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Cardboard insulator? Answered

Thank you so much for these tutorials.

These cardboard insulators are almost never seen in europe, is there a reason? Is 110volt more suitable than 230v maybe? I am in Europe.

Do you think the electricity travel cardboard in the cardboard? My nations authority that decide standards for all electric products question the cardboard when i asked them, they never seen it.

I am experienced with these sockets by now, but I got a shock when changing bulbs whilst the plug was in the wall the other day, metal socket with cardboard insulator. And I cant find the reason for it, the insulator on place and intact, the wires not too long so the bottom of the socket were touching either.
In case I put electrical tape on the inside of the socket wall, between the insulator and the metal socket.

Another question. Depending on how the connector plug is plugged into the wall the threaded white metal part on the socket might be the hot/live part rather than the neutral. Its slightly more risky if the threaded socket base is the hot one, but you cant really know unless you have special earth plug in usa or when using any plugg in the UK. Other non-earth plugs and any standard europe plug with only two pins are more risky.
Does it matter do you think?


Paige Russell

Best Answer 2 years ago

Hi flower2222,

I'm afraid I don't have an answer for the 110volt vs. 230v, but I do know that every socket has to have some kind of insulator if the outer casing is metal. On any metal European sockets I've seen, there has been a ceramic insulator, or rather the socket itself is ceramic with the metal casing covering it.

Sockets made from other materials like porcelain or phenolic don't require an insulator because those materials aren't conductive. (Cardboard is also non-conductive.)

Regarding the shock you received, this can happen if:

- Your lamp is plugged in and the socket and/or switch is in the on position (which means that electricity is actively flowing through the socket.)
- your fingers were touching the metal threads of the bulb as you are screwing it in. The threads of a bulb complete the electrical circuit.

Try to only hold the bulb by the glass, and the lamp below the socket, when screwing in a bulb.

If you received a shock from the outer metal shell of the socket on a lamp you made yourself, this means that the outer shell is coming in contact with a live wire and needs to be fixed. The cardboard shell does not conduct electricity, so it would be happening elsewhere. Feel free to send me clear photos of how the socket and plug are wired (and switch if one was added) and I can help solve the mystery.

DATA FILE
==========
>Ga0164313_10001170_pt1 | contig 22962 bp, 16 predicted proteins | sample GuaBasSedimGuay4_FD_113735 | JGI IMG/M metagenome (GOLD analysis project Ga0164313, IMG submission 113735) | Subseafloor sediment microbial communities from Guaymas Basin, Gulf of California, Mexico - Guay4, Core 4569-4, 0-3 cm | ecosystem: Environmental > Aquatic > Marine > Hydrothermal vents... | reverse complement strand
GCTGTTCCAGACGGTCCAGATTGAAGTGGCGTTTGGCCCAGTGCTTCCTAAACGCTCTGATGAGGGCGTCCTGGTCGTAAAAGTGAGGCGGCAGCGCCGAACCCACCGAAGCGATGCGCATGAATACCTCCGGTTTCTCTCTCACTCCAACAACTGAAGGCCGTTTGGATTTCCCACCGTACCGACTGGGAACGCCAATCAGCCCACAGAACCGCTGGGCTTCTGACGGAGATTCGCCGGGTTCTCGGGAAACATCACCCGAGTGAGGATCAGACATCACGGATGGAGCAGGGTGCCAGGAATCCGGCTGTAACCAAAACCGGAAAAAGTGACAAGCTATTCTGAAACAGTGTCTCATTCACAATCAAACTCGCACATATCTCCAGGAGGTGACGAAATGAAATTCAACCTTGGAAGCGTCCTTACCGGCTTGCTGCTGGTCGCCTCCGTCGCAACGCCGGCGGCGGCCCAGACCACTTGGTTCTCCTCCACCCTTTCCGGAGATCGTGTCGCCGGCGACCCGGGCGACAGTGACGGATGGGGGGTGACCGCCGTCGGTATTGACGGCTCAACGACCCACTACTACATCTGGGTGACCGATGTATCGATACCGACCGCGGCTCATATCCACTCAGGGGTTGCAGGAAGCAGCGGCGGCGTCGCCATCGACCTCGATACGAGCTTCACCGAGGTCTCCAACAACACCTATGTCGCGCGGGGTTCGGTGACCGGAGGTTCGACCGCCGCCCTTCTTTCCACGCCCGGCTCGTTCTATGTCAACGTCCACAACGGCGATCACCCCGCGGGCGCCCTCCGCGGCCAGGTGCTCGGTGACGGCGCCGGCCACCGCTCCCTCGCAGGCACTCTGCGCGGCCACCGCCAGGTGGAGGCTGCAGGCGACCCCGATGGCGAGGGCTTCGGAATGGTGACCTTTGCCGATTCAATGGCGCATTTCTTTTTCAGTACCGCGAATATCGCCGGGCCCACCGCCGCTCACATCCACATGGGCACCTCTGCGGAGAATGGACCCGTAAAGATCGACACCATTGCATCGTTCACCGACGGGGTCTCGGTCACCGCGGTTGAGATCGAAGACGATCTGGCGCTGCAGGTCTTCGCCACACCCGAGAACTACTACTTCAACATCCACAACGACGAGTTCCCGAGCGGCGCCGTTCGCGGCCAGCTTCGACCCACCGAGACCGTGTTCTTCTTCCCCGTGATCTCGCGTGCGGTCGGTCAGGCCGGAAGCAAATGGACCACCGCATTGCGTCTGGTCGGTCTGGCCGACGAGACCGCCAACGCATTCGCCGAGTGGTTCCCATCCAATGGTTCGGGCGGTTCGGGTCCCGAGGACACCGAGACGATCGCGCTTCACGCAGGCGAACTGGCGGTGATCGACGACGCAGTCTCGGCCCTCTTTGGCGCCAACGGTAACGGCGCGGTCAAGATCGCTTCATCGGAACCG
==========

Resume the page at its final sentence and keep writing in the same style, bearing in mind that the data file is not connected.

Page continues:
Regarding your question about plugs, most modern two prong plugs in the USA have one that is wider than the other (this is the neutral) so it is impossible to put the plug in the wrong way. Having said that, non-Polarized plugs are still sold and if everything is wired correctly and safely, there isn't any risk if the prongs are reversed when plugged into the wall outlet.

I hope this was helpful! Please let me know if you have any more questions. :)


flower2222Paige Russell

Answer 2 years ago

Wow. You are so clear and methodical with your answers and guides. Ty

I have been wiring many sockets with cardboard insulator and brass shell as of late, I use a cheap Chinese one and that in it self is concern. The same type you will find when googling images of "brass lamp socket" and I figured after making 10 lamps that if one press hard down when changing bulbs there is a chance of exposure since the socket glides down and leaves the cardboard shell, and thus the metal sockets connects with the live wire if there is only few millimeters of wire exposed.

My solution before is that I I mount the wire around the screw with a loop that is twined.
Then put electrical shrink tube as far up the wiring as possible as seen.

Now I will try tape over the live part like this in the image linked below, same also attached.

Do you know how bad or good such a electrical-tape solution is?

Any wise words?